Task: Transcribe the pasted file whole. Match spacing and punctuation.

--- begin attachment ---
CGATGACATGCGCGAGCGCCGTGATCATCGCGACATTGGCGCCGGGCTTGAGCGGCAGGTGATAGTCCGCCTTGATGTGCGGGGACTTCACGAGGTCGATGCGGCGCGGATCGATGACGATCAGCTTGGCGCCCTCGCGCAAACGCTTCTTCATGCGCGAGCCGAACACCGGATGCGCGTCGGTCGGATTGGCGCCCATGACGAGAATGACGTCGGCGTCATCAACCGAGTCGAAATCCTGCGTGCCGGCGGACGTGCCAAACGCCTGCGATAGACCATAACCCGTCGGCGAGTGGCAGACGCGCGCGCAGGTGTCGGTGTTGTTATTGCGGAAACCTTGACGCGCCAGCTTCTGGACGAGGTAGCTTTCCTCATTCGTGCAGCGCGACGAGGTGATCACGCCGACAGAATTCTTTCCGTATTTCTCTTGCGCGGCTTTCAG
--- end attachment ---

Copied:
CGATGACATGCGCGAGCGCCGTGATCATCGCGACATTGGCGCCGGGCTTGAGCGGCAGGTGATAGTCCGCCTTGATGTGCGGGGACTTCACGAGGTCGATGCGGCGCGGATCGATGACGATCAGCTTGGCGCCCTCGCGCAAACGCTTCTTCATGCGCGAGCCGAACACCGGATGCGCGTCGGTCGGATTGGCGCCCATGACGAGAATGACGTCGGCGTCATCAACCGAGTCGAAATCCTGCGTGCCGGCGGACGTGCCAAACGCCTGCGATAGACCATAACCCGTCGGCGAGTGGCAGACGCGCGCGCAGGTGTCGGTGTTGTTATTGCGGAAACCTTGACGCGCCAGCTTCTGGACGAGGTAGCTTTCCTCATTCGTGCAGCGCGACGAGGTGATCACGCCGACAGAATTCTTTCCGTATTTCTCTTGCGCGGCTTTCAG